Where next? I/O is another area of the cMP that can be brought up to modern standards quite easily. The WiFi and Bluetooth is on a mini PCIe card lurking behind the CPU tray that can be swapped out by means of an adaptor and some cable extensions with one from a later iMac. This gives us wireless AC and Bluetooth 4.0, enabling Airdrop, hand off and Apple watch sign in. The other nice to have would be a Sonnet Allegro Pro USB 3.2 Type A PCIe card to replace the USB 3.0 one I currently have. It would allow charging on all the ports and the connection of some modern devices at 10Gbs. Both these upgrades are big money for something I simply don't need right now. Something for later maybe if the prices come down.

Once again I hope this mini blog shows what a magnificent machine the cMP was. How it, like the PowerMac's before it (of which I've had many), filled a niche that the home Mac enthusiast has been crying out for since Apple brought out the trashcan. It's such a versatile machine, which I know can be the antithesis of Apple at times, but it's something that since the Apple II has been part of their make up. Please bring it back. But without that T2 bollocks... That currently prevents me considering any modern Mac as a viable long-term platform. Having a chip that bricks the machine when the SSD drives dies out of warranty is just not friendly to the enthusiast user.

UPDATE: A couple of OS updates later and I got sick of having to pull the 1070 out and replace it with the Radeon. To be fair, I don't lean on the GPU particularly heavily in this machine so I've dropped that into the PC which I use purely for gaming, sold the 1060 and have replaced the 7950. It's not without it's modifications however!

The fan noise of the Radeon when under heavy load was LOUD, shockingly so. So I've removed the stock fan shroud, got a mini 4-pin PWM Y-cable from eBay, and added a pair of 120mm Noctua NF-P12 Redux PWM 1700RPM fans to it with cable ties. They are virtually inaudible at idle and barely at 60% where the temp stabilises with the highest load I can throw at it (Heaven benchmark). That'll do.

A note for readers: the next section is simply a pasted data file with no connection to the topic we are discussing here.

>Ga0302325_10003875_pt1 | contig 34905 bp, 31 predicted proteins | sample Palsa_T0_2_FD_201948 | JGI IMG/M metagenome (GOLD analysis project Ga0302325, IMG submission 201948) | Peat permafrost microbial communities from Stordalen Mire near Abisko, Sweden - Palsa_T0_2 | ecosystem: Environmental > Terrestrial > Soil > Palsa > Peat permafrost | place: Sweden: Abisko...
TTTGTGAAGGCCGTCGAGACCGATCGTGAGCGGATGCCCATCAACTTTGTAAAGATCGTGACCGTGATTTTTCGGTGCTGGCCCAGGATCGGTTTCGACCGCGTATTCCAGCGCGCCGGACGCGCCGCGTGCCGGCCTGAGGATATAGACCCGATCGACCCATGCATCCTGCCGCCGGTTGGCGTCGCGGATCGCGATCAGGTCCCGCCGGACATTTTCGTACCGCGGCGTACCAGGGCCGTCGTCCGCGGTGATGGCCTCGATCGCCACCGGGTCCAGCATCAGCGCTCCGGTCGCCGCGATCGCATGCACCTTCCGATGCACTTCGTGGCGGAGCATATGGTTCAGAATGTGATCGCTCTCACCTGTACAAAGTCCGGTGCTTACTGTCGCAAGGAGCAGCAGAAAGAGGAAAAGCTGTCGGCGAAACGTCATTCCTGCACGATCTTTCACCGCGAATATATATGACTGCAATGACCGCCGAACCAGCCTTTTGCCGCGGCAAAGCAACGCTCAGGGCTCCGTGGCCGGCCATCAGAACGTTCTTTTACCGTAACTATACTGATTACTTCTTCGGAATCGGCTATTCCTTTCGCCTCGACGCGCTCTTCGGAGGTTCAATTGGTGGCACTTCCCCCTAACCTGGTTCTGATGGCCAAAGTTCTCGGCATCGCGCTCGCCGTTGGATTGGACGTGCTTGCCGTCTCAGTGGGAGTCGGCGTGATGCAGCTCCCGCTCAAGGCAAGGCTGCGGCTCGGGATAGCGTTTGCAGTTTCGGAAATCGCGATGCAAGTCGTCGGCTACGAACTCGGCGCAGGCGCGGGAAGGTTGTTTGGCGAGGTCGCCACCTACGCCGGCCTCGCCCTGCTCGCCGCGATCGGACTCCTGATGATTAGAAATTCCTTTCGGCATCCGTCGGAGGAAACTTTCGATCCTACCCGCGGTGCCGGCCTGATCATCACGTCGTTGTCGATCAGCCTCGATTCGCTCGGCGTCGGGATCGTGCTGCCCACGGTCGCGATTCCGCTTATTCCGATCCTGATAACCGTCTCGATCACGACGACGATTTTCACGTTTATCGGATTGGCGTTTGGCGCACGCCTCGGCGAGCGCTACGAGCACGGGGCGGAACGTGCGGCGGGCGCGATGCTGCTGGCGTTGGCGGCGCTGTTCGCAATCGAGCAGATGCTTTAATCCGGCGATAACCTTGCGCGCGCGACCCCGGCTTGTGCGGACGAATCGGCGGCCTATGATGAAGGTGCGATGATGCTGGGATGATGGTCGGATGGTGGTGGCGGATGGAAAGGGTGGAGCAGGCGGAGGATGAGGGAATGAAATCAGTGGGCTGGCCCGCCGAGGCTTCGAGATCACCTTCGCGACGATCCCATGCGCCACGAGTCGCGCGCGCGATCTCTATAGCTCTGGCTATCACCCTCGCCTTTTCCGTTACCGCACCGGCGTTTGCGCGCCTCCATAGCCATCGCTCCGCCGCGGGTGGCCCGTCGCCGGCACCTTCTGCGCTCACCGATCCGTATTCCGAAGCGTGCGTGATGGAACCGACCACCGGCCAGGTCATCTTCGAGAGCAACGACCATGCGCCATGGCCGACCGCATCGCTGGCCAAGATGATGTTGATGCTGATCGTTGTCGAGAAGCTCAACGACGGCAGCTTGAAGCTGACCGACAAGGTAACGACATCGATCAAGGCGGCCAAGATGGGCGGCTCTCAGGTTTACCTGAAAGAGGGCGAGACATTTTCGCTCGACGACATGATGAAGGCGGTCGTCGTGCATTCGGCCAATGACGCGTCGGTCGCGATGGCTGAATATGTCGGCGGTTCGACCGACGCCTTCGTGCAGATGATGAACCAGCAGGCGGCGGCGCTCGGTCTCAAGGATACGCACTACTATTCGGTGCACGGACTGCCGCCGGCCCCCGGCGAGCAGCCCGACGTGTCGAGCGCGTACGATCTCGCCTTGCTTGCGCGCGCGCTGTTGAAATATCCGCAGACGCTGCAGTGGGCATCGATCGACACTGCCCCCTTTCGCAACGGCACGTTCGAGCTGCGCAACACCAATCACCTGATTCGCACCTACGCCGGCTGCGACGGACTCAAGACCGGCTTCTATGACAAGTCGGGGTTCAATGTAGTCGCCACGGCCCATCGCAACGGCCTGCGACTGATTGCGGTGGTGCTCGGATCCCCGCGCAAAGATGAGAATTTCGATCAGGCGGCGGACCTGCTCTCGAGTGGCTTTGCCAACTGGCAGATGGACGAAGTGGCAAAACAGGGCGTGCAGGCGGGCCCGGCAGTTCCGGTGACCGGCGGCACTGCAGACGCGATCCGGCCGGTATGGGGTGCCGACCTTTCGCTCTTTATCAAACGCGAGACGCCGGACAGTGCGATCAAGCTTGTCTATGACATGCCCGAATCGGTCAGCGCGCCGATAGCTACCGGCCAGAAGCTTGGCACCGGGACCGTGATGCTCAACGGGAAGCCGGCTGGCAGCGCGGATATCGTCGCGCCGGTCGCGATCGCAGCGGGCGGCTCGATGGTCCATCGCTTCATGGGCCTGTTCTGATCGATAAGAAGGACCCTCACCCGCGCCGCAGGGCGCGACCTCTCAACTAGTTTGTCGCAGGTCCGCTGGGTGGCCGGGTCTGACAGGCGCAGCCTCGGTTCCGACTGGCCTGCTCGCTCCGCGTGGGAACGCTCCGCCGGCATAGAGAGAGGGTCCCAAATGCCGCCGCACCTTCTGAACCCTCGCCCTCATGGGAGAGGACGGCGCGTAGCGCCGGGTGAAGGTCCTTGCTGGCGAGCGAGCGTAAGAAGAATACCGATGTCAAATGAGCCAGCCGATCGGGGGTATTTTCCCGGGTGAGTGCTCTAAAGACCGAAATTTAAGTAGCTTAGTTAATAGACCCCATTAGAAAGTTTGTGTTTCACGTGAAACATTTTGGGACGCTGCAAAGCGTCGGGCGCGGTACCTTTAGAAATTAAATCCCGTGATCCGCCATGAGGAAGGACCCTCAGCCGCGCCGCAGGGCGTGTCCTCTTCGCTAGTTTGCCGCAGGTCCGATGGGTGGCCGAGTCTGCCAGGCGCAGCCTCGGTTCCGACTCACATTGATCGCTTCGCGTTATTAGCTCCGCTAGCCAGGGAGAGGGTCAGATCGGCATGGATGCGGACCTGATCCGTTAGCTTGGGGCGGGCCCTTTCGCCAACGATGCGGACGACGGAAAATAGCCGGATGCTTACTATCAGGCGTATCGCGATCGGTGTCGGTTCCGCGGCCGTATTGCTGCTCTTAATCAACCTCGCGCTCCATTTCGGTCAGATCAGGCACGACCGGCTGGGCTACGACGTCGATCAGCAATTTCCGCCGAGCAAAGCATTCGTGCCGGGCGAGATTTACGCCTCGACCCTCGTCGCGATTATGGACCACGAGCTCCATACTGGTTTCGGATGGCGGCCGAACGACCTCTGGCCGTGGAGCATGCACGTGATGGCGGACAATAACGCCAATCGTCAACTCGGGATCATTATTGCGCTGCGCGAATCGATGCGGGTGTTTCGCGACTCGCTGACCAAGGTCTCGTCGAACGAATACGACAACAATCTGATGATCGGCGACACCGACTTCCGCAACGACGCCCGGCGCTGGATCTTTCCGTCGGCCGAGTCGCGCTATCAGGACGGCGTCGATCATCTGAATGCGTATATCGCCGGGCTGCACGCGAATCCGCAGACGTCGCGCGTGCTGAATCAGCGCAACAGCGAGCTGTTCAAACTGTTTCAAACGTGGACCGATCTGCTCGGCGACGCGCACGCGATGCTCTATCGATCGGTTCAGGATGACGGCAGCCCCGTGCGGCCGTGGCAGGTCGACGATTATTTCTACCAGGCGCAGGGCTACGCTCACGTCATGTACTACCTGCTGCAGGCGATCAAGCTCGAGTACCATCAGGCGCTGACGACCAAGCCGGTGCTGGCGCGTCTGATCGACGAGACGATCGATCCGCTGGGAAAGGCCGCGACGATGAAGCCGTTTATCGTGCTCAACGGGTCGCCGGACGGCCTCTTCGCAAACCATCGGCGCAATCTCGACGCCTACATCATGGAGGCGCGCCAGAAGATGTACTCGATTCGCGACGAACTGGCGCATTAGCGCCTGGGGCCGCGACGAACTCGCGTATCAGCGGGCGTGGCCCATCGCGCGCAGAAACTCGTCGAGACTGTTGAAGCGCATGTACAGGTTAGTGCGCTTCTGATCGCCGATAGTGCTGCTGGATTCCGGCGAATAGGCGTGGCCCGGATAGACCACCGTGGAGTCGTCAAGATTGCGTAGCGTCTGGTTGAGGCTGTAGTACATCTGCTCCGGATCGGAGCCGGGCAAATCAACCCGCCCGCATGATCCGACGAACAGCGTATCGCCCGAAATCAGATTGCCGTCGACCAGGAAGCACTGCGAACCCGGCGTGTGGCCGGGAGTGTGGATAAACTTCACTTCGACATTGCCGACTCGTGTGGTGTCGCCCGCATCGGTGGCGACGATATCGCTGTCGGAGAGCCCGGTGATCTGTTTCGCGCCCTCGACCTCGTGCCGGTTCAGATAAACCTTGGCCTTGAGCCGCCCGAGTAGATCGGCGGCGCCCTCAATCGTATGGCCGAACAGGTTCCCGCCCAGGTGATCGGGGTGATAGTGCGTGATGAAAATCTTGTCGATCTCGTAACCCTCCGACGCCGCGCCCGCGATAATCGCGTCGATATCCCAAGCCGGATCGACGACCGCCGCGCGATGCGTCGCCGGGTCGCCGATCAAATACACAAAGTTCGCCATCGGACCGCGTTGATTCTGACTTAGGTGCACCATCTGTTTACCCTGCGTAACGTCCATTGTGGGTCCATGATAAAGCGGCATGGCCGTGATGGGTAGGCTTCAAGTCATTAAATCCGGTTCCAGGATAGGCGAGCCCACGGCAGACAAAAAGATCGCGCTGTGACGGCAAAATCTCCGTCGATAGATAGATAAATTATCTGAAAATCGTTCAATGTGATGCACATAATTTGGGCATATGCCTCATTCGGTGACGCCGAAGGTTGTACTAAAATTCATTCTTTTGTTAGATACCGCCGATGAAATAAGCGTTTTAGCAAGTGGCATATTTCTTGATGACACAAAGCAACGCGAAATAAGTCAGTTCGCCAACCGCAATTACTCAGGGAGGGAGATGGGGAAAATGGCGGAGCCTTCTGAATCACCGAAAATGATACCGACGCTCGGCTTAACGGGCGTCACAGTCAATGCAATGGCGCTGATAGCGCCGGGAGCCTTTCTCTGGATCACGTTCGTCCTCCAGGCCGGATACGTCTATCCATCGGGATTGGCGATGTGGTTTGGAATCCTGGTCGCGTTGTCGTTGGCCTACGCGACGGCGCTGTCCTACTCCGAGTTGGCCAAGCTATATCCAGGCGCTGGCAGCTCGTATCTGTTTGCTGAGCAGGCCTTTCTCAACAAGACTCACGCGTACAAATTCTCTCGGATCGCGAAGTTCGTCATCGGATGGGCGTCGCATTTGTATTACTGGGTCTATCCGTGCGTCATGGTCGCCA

UPDATE 2: The fastest fully compatible card you can get that doesn't require any drivers or PSU mods is the Radeon RX 580. They were fitted as standard in Apple's eGPU enclosures and are therefore fully supported as long as they have a Mac EFI BIOS. That is awkward as you need a specific card with the right memory, then you need to unsolder the BIOS write a new one and solder it in. With the excessive prices of GPUs over the last few years post COVID, this has meant that getting a fully Mac compatible card has been very expensive. Well I've finally bit the bullet.

I've been lucky enough to snag one for sensible money and I had no problem spending a little extra for not having to go through the ball ache of actually doing the job myself.

It behaves well. I'm very happy with the temps and noise, so there's no need to fettle it. It's just in, it's fast and it works. If I can stretch out running this machine for as long as possible, then I'll be a very happy chappy. Easily the best Mac ever made.

[ Part 1 | Part 2 ]